6 These can be bought in chemists or wine-making or home-brew shops, they hold about a gallon and have a slim top where a fermentation lock can be inserted. If you really can't find one, you can ferment in a bucket that has polythene tied around the top tightly with string - air will find a way out when pressure increases and hopefully not let any air back in. If you use a fermentation jar, ensure that you sterilise the lock - the lock should have water in both chambers, so air bubbles through it as it is pushed out of the bottle - you should top up the lock when it gets low.
7 See section on Racking, also important.

Comment Blackberry Wine Recipe comment by eric Hits | Last Modified 2007-07-26
I will try it
Comment Blackberry Wine Recipe comment by LYNN DANFORTH Hits | Last Modified 2007-07-30
Comment Blackberry Wine Recipe comment by JP Hits | Last Modified 2009-08-12
A couple of clarifications: After straining the liquid out, where do I add the sugar to - the bucket with the liquid or the bucket with the berries? Also, do the berries need to be crushed? It would be great if you are clear on your instructions.
Comment Blackberry Wine Recipe comment by Ralpharama Hits | Last Modified 2009-08-12
Hi, sorry if not clear. Berries do not need to be crushed. Add sugar to the strained liquid, not the residue of berries.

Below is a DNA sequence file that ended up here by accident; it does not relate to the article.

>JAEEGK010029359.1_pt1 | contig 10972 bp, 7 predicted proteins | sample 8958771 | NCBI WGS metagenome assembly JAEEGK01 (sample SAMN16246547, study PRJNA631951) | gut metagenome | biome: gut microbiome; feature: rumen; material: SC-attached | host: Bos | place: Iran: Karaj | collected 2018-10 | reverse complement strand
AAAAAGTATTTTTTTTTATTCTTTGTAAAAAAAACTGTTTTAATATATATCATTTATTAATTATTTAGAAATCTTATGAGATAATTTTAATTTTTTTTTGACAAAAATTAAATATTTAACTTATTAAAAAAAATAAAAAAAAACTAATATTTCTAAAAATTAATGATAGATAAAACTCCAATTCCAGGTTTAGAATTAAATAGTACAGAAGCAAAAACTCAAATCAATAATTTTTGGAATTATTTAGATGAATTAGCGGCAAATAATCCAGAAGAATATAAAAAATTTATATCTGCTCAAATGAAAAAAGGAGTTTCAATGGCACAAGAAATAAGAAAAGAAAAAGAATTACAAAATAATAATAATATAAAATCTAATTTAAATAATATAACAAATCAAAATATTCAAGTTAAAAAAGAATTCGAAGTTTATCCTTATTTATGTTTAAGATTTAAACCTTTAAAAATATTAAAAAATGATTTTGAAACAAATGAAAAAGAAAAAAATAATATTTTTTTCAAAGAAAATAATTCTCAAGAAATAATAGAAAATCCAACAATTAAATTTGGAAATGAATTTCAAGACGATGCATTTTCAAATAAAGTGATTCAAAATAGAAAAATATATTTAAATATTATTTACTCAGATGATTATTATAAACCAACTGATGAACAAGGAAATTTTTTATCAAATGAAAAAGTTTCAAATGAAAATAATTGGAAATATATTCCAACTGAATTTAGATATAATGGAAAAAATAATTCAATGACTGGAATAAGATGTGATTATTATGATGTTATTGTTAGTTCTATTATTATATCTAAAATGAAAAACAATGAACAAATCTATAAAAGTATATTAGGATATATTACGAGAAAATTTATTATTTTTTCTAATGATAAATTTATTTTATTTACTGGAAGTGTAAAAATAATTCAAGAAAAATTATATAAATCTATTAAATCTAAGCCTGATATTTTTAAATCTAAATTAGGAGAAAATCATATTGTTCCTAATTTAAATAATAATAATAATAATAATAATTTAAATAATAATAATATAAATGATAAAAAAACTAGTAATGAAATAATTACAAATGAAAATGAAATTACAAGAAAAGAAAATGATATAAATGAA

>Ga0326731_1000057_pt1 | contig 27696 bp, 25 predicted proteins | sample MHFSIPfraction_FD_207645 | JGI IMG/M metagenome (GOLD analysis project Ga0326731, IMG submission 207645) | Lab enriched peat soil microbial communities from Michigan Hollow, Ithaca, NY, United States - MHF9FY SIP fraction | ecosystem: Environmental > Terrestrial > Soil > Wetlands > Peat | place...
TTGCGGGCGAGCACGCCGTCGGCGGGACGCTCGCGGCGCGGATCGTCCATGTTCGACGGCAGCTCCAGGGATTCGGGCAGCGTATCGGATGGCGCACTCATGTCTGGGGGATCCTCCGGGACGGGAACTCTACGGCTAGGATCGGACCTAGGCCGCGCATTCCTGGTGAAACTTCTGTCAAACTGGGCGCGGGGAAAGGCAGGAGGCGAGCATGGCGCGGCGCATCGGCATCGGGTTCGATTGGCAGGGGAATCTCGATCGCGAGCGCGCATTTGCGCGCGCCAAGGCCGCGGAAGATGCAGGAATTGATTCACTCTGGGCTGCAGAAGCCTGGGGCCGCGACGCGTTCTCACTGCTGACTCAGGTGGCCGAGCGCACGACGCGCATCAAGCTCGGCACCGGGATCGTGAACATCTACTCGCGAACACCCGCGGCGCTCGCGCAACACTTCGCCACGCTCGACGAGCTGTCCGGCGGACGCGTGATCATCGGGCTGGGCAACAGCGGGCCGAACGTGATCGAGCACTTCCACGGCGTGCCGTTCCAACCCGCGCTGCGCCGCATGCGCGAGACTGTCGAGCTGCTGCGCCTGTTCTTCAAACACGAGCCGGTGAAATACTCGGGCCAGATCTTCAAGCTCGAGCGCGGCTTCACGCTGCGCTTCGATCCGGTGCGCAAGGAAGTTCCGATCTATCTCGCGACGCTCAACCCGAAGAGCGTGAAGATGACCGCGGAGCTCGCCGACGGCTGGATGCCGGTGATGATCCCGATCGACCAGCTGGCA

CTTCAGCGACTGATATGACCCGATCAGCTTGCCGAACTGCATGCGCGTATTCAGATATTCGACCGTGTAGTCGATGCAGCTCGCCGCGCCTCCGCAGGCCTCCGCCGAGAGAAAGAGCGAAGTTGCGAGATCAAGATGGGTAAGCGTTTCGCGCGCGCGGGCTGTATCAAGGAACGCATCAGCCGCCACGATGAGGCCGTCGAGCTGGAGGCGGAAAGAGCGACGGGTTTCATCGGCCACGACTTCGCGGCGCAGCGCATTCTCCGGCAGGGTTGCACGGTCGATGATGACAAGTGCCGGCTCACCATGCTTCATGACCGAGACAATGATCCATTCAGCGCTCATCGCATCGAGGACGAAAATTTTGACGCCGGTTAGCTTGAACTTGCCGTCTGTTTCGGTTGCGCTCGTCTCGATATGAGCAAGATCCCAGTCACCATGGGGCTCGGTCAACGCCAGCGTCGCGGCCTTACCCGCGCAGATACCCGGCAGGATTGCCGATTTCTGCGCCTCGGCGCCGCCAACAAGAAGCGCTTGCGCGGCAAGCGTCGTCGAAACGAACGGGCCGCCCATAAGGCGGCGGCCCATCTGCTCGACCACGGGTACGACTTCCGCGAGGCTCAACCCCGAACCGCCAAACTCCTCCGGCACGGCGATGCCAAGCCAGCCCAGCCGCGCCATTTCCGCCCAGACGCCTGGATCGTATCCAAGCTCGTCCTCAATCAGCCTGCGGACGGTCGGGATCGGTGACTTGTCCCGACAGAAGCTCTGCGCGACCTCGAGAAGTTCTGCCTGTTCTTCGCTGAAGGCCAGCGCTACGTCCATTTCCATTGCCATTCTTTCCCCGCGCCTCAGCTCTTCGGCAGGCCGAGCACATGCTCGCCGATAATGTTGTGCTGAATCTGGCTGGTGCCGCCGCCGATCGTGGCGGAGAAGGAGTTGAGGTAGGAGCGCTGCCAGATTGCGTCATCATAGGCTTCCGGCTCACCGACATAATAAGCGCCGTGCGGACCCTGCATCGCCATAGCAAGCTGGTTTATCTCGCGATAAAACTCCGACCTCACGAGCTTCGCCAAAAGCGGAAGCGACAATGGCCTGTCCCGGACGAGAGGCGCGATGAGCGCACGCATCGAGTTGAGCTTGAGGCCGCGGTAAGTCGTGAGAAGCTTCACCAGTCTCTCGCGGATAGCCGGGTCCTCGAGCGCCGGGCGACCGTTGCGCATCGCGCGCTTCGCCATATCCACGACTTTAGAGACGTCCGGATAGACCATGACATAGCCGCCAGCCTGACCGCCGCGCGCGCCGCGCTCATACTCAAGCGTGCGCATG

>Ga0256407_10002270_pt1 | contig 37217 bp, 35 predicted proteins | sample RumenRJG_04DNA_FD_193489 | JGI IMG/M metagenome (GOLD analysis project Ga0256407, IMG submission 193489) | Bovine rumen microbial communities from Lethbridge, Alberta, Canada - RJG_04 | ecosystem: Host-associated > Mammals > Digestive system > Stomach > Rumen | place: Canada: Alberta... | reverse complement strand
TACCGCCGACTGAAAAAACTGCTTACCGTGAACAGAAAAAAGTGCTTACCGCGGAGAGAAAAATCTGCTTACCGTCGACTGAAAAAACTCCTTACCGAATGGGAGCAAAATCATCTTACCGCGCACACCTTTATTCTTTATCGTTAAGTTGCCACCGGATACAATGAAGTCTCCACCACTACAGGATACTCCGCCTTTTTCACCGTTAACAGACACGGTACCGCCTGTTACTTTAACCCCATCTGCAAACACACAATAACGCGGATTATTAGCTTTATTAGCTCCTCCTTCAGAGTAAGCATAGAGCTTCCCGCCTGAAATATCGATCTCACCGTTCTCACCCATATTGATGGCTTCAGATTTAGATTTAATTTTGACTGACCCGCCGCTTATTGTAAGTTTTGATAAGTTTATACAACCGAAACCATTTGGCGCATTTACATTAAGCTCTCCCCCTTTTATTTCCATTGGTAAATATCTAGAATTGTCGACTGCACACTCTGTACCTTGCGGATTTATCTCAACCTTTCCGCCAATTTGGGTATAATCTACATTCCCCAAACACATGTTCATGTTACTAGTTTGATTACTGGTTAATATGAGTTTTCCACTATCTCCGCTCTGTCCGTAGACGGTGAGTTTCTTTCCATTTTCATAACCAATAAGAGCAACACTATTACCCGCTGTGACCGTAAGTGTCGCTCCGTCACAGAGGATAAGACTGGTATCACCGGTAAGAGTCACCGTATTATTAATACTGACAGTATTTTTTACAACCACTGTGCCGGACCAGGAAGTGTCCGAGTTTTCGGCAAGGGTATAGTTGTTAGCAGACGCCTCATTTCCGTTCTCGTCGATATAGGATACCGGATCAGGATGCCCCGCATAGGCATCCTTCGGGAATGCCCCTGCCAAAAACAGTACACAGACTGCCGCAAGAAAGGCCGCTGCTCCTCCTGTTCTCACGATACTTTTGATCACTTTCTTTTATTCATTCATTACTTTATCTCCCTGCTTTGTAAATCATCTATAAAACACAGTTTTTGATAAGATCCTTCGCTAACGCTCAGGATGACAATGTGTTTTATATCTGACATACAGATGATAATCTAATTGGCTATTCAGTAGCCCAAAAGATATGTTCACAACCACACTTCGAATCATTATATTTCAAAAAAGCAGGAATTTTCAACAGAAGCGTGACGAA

Comment Blackberry Wine Recipe comment by Nick Hits | Last Modified 2009-08-12
Nice and simple. Thanks. If you have enough berries try 6lbs per gallon and go low on the sugar to 2.25 lbs per gallon for a realy full bodied wine. I am lazy and mix the sugar in boiling water in the tank first. Then I add the berries in muslin and leave 24 hours to cool. I put the yeast straight in to the tank with sugar and berries after cooling with no straining. I then leave for 4 days stirring daily and then siphon into demijohns through a sterile stocking and carry on as your recipe suggests. Seems to turn out ok every time as long as all is clean. Be sure to leave for at least one year before drinking after bottling, if you use this many berries.